Why does amazing technology actually seldom reach the shelves?

 

It is actually a little known fact that quite a large number of ideas for new technological advancements actually never see the light of day or reach more than a few hundred people. There can be hundreds of reasons why this might be but in my experience thus far, this boils down to 3 major factors: Skill, time and money.

Skill

The idea itself can be revolutionary and appealing to many but if the people behind the idea don’t have the necessary skills to bring the idea to market or don’t know who to ask for help, then the power or spark behind it can fade before the project is ever successful.  A few years back, a company introduced me to a revolutionary idea, a spinning PCB with LED’s attached to it, all powered by, back then a novel idea: cordless charging. Today, these are known as 3D Hologram Fans.

Hologram ad

More on this trend from Business Insider.

So why didn’t it work out if the technology had all the potential and we can see similar displays now being used in various shopping malls, exhibitions, airports and shows across the world?
First, their product was going to be aimed at the consumer market, specifically to be used as a tech-y decoration/retro games console with a cool display. Soon after the prototype was ready (and working) the 2 founding members had a falling out and neither of them wished to pursue the idea alone and so the plans were made public and the company was dissolved. Who knows, if it had worked maybe it would be the products based on that very idea that we would be seeing everywhere.

Time

The idea itself can be brilliant, dare I say, world-changing, but if it is not the right time for the market to accept it then either it will most likely wither while being beaten by the storms of survival or it would eventually have to bow down to the copy-cat with more energy and resources. When the time is right and the product-market fit is aligned then magical things can happen, sadly, this is not always the case.  One of the better-known examples of this can be Microsoft’s Tablet PC that first saw the light of day in 2001 COMDEX.

TC1100

When it was revealed Gates said:
“The Tablet takes cutting-edge PC technology and makes it available wherever you want it, which is why I’m already using a Tablet as my everyday computer. It’s a PC that is virtually without limits — and within five years I predict it will be the most popular form of PC sold in America.”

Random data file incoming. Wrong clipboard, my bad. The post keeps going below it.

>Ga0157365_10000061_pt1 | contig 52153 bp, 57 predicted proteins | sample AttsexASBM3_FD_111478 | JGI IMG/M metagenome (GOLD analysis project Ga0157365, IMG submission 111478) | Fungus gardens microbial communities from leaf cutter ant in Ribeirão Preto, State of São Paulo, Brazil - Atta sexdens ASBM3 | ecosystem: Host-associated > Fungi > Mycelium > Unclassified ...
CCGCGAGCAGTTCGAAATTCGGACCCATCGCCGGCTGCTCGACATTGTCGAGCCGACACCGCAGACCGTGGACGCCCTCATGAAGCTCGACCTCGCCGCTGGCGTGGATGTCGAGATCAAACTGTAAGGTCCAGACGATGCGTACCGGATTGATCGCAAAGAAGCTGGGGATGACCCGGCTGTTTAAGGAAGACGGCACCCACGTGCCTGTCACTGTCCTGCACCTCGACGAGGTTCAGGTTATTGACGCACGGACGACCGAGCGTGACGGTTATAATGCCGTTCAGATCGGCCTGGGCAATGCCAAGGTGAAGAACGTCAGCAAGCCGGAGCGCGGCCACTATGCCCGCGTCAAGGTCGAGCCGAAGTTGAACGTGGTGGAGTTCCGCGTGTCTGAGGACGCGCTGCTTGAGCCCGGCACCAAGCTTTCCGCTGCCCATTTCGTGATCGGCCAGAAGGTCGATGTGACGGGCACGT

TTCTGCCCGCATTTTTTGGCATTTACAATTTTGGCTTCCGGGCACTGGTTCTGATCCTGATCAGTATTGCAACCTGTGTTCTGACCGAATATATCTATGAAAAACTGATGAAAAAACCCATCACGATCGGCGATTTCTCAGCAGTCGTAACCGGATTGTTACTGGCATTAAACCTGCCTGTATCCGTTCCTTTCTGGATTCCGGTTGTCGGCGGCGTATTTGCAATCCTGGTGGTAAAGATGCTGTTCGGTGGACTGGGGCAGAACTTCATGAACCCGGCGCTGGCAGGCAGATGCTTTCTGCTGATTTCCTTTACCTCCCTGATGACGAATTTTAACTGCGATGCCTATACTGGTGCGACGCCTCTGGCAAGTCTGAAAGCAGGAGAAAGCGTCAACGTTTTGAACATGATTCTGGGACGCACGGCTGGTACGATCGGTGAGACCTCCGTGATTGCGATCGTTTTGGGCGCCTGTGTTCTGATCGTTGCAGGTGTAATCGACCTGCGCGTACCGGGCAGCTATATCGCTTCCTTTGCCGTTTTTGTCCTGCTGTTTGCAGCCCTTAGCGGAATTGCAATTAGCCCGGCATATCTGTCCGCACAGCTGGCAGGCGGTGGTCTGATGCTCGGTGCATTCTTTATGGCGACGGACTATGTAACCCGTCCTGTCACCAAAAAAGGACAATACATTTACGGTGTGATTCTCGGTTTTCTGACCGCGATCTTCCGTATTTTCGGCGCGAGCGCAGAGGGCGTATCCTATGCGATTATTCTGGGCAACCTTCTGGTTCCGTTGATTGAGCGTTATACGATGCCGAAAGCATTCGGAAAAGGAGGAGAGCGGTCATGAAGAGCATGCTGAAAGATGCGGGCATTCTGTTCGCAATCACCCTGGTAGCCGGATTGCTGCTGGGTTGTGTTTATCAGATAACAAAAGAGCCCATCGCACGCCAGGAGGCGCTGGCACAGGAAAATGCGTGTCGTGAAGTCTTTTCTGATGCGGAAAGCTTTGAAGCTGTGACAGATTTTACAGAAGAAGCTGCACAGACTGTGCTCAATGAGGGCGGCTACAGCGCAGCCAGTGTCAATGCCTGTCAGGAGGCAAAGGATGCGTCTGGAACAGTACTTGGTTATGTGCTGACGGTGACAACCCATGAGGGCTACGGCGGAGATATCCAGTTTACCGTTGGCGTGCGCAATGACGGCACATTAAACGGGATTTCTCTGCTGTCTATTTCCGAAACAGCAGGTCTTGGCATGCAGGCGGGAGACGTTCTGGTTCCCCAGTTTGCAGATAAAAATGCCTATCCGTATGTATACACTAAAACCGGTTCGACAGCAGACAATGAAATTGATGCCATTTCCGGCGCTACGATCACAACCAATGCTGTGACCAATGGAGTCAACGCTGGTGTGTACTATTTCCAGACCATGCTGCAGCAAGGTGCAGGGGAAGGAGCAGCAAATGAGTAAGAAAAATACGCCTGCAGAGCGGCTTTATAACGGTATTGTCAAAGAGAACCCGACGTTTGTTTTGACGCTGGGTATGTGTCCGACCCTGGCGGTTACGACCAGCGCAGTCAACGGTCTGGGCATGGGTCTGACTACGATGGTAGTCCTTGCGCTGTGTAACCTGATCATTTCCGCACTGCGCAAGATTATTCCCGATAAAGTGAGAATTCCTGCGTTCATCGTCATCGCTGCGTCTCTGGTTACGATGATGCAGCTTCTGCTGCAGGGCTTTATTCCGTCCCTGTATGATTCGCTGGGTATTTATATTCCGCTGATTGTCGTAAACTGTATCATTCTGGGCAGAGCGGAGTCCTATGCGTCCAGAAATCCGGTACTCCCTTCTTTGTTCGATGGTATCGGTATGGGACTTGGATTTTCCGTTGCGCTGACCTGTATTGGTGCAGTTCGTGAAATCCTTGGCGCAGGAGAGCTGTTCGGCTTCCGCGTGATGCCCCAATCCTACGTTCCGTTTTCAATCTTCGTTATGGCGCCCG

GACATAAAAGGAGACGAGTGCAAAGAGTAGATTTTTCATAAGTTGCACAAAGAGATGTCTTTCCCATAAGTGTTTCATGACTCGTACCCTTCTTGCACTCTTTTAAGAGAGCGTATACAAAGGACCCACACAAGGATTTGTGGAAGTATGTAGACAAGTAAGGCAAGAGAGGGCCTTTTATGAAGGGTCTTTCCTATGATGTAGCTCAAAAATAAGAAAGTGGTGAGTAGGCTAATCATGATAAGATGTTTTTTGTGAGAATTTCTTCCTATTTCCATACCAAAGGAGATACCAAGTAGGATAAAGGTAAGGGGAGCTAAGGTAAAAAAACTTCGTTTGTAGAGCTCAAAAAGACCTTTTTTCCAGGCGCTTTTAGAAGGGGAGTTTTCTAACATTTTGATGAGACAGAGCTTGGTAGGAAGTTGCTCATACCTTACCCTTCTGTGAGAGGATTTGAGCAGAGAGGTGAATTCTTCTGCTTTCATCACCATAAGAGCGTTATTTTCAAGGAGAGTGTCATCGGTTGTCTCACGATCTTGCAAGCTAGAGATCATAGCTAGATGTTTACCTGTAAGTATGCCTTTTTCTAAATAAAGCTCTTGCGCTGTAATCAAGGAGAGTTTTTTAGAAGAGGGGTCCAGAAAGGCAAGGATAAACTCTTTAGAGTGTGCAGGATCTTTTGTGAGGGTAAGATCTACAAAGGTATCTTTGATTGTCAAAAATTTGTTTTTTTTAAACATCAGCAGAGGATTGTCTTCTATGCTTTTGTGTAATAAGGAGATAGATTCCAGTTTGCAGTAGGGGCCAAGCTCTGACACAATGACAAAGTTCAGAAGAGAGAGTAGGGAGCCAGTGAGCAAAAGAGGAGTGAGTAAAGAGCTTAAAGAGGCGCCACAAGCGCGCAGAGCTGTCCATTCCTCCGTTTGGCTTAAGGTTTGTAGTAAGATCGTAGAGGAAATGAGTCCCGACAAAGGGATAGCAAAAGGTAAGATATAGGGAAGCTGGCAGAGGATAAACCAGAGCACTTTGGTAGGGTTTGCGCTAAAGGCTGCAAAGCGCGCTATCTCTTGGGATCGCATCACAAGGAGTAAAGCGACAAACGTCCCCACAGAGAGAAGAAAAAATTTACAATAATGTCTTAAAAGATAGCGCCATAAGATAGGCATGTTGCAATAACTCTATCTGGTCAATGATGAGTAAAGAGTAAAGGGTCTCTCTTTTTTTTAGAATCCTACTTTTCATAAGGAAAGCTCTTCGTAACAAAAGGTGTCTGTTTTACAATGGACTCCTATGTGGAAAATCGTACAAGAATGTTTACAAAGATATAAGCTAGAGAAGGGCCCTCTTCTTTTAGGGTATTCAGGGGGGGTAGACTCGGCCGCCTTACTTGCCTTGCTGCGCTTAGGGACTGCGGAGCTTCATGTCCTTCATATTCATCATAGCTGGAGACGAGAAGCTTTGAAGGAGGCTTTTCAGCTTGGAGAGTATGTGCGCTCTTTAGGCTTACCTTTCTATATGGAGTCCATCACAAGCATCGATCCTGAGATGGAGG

All that Gates said was true, just 9 years too early. iPad released in 2010. By that time Microsoft Tablet PC was long-forgotten and Steve Jobs was titled as a revolutionary for envisioning such an invention. A year later, Apple had sold almost 15 million iPads! 

Money

In 2002, a Finnish inventor Johannes Väänänen, presented an innovative product to the Nokia  executives, called MyDevice (by MyOrigio). Nokia had just launched its legendary 3310 cell phone two years prior to that. Screens responding to the swipe of one’s finger still belonged in the realm of science fiction back then. However, this device had all the key aspects of a modern smartphone: touch screen, swipe, auto-orientation, motion control, full web browsing and even 3rd party apps. He was looking for funding for the mass production of the phone. Sadly, the device was rejected immediately by Nokia. Later, the rejection was received from other big players of that era, such as Siemens, Ericsson, Motorola and Samsung. A few years later his company went bankrupt and Apple bought the patents. In 2007, iPhone was released, using many of the features, ideas and solutions encapsulated in a device created already in 2002. More on that story is can be seen from the documentary “The Rise and Fall of Nokia” by BBC and Väänänen’s book called The Smart Device.

These sad stories brilliantly show that having the brightest minds, the coolest technology and the best solutions is simply not enough. One also needs the know-how, funding and timing nailed down and at least a bit of luck, might I add. If you’d like to reduce the risk of falling victim to any of these 3 factors discussed above, I invite you to sign up for a free consultation where we can help you validate your idea and make sure that right things are being built at the right time, for the right reasons.

Book a free consultation here or just email me at karl@thorgate.eu

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